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Wireframing and Prototyping: What’s the Difference
Written by Mark Coulstring
Wireframing and prototyping are very often confused. The average person and sometimes even designers make the mistake of interchanging them. They are both critical parts of the design process and they each have their unique role. If you look at these terms from a broader perspective, the biggest differentiator is the level of detail – how closely a mockup resembles the final product.
Wireframing and prototyping are amongst the first steps in bringing your idea to fruition, but you must have a digital strategy in place. You want to understand how your customers engage with you and interact with your content. Once you understand this, the user experience design can begin to unravel.
What is a wireframe?
A wireframe is essentially a barebones sketch (hand drawn or digital) of your idea. The low-fidelity mockup is intended to:
Provide an outline to the overall structure and layout of the page/screen
Present information that will be displayed on the page/screen
Demonstrate a general understanding of the user interface
It’s important to keep things simple throughout the wireframing process. Adding complexity can lead to messy and overwhelming mockups. You also don’t want to spend too much time adding small details that may be eliminated in the first round of revisions. Think of wireframing as your brainstorming session. The product’s look and feel does not matter at this moment in the design process.
What is a prototype?
You can think of prototypes as wireframes with all the bells and whistles added. Prototypes are a relatively simple working model of the final product. A prototype should include color, animations, and the actual content that will be on or in your product. A prototype is not the final product, but it’s acceptable to show other people. It’s much more realistic than a wireframe.
Prototypes allow users to interact with and test the interface. It’s a functional mockup that should very closely represent the final product. The prototyping phase is also a great opportunity for a UX/UI team to get feedback to make final iterations before sending it over to the developers. The developers are the ones responsible for making all the designs real!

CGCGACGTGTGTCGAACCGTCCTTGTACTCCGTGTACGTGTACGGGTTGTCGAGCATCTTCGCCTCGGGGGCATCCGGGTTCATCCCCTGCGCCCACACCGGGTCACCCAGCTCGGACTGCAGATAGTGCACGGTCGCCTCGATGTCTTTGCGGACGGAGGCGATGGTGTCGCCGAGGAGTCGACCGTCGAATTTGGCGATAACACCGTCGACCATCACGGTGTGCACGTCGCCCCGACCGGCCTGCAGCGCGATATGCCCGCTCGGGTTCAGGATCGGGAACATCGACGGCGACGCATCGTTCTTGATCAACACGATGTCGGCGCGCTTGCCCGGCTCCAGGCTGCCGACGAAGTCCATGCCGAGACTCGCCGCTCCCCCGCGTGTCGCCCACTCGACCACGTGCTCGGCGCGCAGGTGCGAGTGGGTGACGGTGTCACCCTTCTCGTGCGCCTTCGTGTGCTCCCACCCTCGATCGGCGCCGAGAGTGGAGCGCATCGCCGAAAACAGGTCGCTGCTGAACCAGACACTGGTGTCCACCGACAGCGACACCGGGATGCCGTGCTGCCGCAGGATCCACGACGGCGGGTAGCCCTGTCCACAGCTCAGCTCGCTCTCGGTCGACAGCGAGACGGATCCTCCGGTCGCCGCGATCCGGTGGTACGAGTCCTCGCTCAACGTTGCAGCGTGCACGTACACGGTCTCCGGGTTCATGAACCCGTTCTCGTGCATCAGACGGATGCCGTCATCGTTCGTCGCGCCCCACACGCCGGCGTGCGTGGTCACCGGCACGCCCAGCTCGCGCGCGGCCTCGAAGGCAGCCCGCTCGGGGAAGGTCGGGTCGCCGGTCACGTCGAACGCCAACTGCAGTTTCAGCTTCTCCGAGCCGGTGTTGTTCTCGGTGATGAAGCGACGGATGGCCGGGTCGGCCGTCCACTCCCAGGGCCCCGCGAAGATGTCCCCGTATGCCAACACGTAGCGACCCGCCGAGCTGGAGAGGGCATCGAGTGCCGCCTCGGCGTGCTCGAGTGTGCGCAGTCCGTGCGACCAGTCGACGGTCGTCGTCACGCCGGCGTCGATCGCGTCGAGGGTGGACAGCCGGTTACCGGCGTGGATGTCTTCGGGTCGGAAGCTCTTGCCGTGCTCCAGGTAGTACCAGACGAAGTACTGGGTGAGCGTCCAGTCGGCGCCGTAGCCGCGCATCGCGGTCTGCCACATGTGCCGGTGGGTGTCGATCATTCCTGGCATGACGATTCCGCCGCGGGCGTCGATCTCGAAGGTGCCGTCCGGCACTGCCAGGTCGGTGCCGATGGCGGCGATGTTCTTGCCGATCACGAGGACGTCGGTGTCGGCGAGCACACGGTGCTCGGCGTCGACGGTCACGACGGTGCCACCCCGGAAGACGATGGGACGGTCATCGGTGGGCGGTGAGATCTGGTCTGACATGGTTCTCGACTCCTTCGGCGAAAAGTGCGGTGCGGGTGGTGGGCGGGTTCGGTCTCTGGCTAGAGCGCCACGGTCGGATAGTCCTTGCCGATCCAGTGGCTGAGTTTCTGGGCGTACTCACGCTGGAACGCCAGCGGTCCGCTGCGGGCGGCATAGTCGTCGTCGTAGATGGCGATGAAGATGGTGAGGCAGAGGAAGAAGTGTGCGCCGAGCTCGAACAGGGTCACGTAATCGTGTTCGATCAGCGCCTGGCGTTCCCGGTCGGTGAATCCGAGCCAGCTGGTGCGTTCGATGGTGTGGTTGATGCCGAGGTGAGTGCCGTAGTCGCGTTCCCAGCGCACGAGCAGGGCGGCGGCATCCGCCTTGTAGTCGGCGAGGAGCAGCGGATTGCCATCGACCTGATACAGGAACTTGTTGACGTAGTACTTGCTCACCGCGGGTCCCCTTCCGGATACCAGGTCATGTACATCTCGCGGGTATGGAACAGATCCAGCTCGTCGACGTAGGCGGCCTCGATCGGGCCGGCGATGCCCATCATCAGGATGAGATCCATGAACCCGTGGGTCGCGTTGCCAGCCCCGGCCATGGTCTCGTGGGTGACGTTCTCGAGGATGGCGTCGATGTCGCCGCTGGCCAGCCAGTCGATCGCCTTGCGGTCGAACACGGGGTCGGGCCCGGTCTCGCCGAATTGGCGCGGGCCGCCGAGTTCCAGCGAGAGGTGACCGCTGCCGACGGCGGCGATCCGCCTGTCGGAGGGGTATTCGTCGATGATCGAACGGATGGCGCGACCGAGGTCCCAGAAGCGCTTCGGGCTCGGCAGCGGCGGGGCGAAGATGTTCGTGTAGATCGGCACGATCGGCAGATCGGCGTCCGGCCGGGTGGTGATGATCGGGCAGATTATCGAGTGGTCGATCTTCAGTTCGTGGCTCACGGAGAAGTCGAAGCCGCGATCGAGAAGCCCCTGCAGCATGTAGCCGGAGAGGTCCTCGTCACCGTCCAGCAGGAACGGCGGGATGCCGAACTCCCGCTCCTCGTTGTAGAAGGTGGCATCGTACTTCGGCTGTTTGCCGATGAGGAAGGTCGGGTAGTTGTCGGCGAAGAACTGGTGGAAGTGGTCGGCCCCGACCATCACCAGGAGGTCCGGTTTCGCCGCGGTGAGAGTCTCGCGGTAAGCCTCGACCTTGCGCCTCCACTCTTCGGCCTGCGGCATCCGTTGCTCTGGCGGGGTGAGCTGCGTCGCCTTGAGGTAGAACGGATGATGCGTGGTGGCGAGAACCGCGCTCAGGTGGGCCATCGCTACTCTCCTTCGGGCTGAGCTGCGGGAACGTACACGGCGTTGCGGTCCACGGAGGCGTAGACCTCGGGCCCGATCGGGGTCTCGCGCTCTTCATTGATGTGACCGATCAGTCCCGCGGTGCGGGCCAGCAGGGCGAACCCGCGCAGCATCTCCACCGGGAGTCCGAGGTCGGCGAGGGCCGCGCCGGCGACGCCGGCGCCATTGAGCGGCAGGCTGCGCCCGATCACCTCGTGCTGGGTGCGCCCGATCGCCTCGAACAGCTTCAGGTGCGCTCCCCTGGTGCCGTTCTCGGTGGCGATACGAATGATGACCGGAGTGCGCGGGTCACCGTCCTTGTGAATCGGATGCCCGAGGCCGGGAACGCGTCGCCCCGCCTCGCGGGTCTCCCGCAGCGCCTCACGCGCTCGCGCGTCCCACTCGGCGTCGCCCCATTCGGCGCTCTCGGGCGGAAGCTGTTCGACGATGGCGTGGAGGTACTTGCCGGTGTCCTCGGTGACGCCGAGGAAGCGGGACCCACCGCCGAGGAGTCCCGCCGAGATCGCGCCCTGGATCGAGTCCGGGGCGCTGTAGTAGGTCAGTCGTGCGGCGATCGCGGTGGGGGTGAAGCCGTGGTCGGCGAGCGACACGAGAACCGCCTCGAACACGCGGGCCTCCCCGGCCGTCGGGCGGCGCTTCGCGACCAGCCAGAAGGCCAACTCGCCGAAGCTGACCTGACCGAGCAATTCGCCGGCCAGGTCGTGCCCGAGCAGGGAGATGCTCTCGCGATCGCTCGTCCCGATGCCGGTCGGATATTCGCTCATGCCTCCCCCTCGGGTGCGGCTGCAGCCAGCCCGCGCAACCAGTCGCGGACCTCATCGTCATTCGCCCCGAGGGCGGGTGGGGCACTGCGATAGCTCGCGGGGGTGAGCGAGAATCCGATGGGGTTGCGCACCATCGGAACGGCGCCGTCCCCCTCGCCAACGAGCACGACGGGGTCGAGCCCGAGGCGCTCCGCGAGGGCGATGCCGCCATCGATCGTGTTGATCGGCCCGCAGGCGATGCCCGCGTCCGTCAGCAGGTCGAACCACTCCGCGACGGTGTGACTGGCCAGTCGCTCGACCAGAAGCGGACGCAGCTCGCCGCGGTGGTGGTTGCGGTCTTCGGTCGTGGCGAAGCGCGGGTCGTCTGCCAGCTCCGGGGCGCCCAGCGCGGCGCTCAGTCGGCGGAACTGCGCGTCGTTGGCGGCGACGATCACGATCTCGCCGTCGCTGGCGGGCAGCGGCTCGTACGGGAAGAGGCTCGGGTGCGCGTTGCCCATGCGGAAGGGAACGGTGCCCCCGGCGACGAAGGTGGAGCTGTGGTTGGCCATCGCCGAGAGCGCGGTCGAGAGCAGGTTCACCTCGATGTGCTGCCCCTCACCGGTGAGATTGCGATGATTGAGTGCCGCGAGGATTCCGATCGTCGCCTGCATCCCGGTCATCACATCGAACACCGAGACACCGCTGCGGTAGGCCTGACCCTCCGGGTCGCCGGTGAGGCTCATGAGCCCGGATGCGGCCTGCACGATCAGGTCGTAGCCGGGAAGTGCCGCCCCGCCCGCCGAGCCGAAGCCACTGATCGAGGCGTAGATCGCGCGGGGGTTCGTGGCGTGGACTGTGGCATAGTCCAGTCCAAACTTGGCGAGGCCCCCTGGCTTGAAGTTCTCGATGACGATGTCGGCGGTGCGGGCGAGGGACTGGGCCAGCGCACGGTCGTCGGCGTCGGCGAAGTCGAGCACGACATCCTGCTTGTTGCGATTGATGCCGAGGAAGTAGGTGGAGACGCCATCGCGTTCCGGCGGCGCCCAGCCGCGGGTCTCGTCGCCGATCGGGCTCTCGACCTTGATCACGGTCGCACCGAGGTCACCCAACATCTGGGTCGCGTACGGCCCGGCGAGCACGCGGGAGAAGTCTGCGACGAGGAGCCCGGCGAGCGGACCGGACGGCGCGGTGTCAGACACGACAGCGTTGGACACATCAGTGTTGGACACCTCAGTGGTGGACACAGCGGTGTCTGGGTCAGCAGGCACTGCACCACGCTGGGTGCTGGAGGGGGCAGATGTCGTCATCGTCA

Tools for Wireframing and Prototyping
There are all-in-one tools that will allow designers to go from ideation all the way to fully functioning prototypes. These may be convenient because everything is saved in the same place, but there are more advanced tools that are designed to focus on specific parts of the design process. Below are our favorites for each:
Pen and paper. Sketching is the fastest way to get your ideas on paper. Quickly sketching your ideas enables you to review, reflect, and revise your ideas. Putting ideas down on paper also ensures that you don’t spend too much time on details that aren’t important at this early stage of design.
Freehand by Invision. It’s essentially a digital whiteboard that allows you to effortlessly sketch ideas and collaborate with your team. It’s built for design driven companies. Freehand makes it easy to provide feedback, make edits, or just follow along as the project continues to develop.
A great example of a low-fidelity wireframe transitioning to a final UI design. Created by Javier Oliver
Sketch is a digital design toolkit that allows you to transform your ideas into interactive prototypes. It has an intuitive interface, powerful plugins, and allows you to create customizable and flexible design elements with ease.
Invision enables designers to create high-fidelity prototypes in a matter of minutes. You can upload your design files from Sketch or Photoshop and add animations, gestures, and transitions to bring your design to life. The prototypes you create on Invision are clickable and interactive giving you a sense of what the final product will look and feel like.
The main difference between wireframing and prototyping is the level of detail that each one entails. Think of wireframes as the blueprints for a house – it’s a rough plan for what you want to build. Whereas the prototype would be represented by the actual structure, just not quite fully furnished! The whole design process is timely and challenging, but the objective is to deliver experiences that exceed user expectations.
Thanks for reading!
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VP, User Experience, Seamgen
Product Design & Strategy Leader, Worked with CVS, Aetna, Oakley, KIA, Intuit, ViaSat, AARP, Experian, and many more.